To start, here’s a prose poem inspired by a late night drive past fields of wind turbines. If you haven’t seen them, picture a landscape of red lights flashing in unison (or slightly out of unison) to alert airplanes to their tall presence. It is eerie.

Tilting at Windmills


Red lights blinking, eyes accusing from dark fields, with syncopated rhythm, they’re daring me to catch them off the beat. Mesmerized, chastised, I’m alone against dozens in this tug of war pulling my eyes from the road. The car draws close to pass an outsized monster, so regal, shining white in its green field by day, malicious spy by night. Its flashing gaze follows me; I challenge it back, to crack its pulse. I don’t remember flinching but it shines, intermittent, in my rearview mirror, triumphant. Haunted by lights in the dark, I drive on. I drive on to escape, to be safe, to see my truth. They mock my heartbeat. They mock my journey. They wake my ire, light fire in my heart. I cling to the road as it rises to show no end to synchronized armies – the horizon blinking, winking, spurring me to swerve. I follow the curve as it turns away from the fields, sinking down to the lake, and I plunge into black.

K. Lowry

Prose Poetry

I didn’t have a clear idea what a prose poem was before taking my current course on writing poetry, and reading samples was a revelation. They were exciting and dark and full of rhythmic imagery, I read and reread them out loud, over and over. Highly recommend.

Mark Wallace described prose poetry: “It comes into being at the axis of writing about things powerful people don’t want to hear in a way they don’t want to understand.” I assumed I would write something to challenge the patriarchy, systemic racism, or maybe take on all of capitalism. The ink in my pen had other ideas though, and took me to the disturbing experience of driving past the windmills at night. Don’t worry, toppling all those power structures is still high on my to-do list.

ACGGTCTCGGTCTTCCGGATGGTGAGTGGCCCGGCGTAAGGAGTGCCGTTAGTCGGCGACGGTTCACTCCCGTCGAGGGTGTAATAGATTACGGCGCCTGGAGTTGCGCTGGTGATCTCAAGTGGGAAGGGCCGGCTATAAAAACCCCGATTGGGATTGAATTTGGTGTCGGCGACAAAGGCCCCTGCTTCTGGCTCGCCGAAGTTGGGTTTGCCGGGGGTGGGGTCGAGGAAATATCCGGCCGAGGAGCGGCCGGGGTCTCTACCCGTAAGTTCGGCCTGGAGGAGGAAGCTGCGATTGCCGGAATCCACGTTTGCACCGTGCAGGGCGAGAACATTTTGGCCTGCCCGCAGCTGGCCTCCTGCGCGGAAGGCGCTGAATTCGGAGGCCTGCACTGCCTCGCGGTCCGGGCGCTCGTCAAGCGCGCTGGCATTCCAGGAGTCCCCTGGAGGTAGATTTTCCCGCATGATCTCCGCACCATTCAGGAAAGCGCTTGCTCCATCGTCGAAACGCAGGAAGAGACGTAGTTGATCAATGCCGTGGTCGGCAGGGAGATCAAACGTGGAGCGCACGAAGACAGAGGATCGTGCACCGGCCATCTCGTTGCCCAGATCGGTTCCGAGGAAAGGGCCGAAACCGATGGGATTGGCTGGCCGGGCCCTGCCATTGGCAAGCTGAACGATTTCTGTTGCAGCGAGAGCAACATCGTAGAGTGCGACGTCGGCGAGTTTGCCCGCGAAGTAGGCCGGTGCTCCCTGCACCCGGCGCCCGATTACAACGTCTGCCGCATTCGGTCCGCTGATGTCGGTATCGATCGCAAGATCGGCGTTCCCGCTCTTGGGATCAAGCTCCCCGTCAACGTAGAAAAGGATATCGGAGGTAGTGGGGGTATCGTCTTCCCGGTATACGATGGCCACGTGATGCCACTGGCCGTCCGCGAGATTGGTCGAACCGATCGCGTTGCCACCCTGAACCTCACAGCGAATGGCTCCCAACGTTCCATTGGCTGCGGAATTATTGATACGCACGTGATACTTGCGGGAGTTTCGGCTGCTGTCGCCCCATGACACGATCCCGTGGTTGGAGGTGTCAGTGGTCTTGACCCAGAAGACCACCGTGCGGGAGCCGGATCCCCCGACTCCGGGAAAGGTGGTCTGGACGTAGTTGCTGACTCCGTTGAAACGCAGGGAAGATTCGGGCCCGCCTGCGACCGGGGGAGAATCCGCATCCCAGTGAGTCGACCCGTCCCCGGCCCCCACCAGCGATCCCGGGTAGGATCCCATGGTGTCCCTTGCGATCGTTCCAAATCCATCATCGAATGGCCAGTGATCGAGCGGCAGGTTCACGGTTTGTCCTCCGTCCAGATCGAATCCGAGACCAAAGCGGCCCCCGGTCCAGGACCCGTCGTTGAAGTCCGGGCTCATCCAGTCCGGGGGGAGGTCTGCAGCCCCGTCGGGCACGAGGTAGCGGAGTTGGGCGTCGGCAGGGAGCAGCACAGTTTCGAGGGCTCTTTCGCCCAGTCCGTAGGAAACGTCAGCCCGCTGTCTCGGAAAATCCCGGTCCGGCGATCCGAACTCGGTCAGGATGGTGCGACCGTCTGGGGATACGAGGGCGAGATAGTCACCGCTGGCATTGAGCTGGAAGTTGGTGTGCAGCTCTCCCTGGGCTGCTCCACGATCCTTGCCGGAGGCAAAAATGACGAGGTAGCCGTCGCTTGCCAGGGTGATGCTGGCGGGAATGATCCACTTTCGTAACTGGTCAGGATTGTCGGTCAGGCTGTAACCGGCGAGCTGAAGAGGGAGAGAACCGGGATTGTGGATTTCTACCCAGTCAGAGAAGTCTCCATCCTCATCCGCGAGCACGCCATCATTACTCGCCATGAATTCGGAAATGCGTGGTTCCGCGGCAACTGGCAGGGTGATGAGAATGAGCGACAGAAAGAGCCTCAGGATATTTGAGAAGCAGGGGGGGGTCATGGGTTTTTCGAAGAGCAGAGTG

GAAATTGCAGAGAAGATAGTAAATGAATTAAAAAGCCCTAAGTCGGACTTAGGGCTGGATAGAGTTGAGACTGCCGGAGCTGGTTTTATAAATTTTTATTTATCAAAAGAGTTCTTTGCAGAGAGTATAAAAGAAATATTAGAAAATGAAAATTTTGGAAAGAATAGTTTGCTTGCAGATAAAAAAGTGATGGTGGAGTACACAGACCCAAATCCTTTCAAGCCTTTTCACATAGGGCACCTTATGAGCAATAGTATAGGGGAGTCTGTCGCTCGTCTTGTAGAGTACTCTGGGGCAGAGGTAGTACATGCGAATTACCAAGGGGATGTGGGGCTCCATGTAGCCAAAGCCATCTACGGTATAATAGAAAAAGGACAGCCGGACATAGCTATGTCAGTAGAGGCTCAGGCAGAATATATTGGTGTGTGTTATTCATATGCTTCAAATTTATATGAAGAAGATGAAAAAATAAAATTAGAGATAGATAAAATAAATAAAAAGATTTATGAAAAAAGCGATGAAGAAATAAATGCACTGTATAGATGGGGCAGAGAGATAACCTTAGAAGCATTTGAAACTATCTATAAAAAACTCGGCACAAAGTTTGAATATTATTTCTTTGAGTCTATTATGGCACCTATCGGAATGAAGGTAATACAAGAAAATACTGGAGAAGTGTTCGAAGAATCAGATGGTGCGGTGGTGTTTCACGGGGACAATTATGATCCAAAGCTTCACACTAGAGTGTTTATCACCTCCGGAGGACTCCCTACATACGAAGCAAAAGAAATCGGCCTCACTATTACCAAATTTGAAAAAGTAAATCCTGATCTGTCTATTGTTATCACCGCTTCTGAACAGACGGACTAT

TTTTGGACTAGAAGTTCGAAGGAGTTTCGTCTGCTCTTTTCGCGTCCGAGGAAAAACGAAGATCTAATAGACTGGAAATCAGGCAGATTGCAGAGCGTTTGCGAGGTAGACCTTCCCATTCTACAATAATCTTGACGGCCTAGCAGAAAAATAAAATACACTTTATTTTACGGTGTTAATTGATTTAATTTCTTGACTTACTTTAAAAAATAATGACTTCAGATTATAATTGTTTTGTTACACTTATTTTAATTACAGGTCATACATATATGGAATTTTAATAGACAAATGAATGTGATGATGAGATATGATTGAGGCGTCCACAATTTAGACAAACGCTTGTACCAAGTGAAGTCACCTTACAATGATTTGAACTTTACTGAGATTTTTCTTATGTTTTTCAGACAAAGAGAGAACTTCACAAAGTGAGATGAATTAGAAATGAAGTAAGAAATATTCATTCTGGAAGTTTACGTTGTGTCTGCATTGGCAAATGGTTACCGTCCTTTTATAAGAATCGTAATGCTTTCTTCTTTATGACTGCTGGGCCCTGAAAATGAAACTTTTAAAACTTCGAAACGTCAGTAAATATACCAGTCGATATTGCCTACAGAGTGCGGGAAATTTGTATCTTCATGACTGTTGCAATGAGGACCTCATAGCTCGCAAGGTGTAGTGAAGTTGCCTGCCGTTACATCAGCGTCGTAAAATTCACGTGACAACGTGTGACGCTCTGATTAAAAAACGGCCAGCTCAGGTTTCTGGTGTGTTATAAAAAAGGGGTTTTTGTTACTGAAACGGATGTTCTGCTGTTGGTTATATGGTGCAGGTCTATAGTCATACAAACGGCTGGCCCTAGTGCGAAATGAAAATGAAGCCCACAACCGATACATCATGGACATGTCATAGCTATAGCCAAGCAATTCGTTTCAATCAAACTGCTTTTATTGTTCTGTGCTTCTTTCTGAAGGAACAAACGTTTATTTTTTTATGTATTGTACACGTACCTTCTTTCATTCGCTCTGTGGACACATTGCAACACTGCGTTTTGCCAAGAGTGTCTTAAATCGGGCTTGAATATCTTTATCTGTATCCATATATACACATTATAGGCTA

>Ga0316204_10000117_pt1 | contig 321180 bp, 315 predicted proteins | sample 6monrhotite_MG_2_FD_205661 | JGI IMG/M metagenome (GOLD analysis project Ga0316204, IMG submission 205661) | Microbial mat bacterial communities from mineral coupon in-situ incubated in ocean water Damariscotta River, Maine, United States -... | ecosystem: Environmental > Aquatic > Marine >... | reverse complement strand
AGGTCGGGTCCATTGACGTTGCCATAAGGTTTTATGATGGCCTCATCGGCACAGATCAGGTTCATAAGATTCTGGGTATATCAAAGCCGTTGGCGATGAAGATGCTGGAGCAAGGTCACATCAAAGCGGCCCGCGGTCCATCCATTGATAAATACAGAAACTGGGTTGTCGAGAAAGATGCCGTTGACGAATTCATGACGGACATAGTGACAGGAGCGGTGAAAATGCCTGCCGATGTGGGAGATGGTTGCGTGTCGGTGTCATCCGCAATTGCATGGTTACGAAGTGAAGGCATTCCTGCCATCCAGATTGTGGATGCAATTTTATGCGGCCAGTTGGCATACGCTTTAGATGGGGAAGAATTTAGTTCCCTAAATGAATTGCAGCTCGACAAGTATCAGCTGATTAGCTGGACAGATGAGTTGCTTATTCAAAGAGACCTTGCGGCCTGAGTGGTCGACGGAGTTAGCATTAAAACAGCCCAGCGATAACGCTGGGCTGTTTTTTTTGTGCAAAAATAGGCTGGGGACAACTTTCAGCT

I May Never “Get” Poems the Way Others Do

I’ve written poems on and off for decades, never satisfied with them, occasionally pleased with a turn of phrase or a clever rhyme, but no more. I’ll probably cringe when I read the poem above in the future, even later this week as I get feedback from my classmates and instructor. But. The buzz. What a buzz! The more I worked on it, the more energy I got. I ended up on a rainy hike after it was done because I needed to burn off *all that*.

I’ve spent weeks in this poetry course feeling deflated. I often don’t understand the poems we study the way other people do, and most of my reading and writing is just so damn literal. I love poetry and read it all the time. I have poems I recite to myself for fun, I used lines as mantras, and I do word play as relaxation. In classwork though, I’m baffled at what I’ve missed in others’ poems and how my own are interpreted.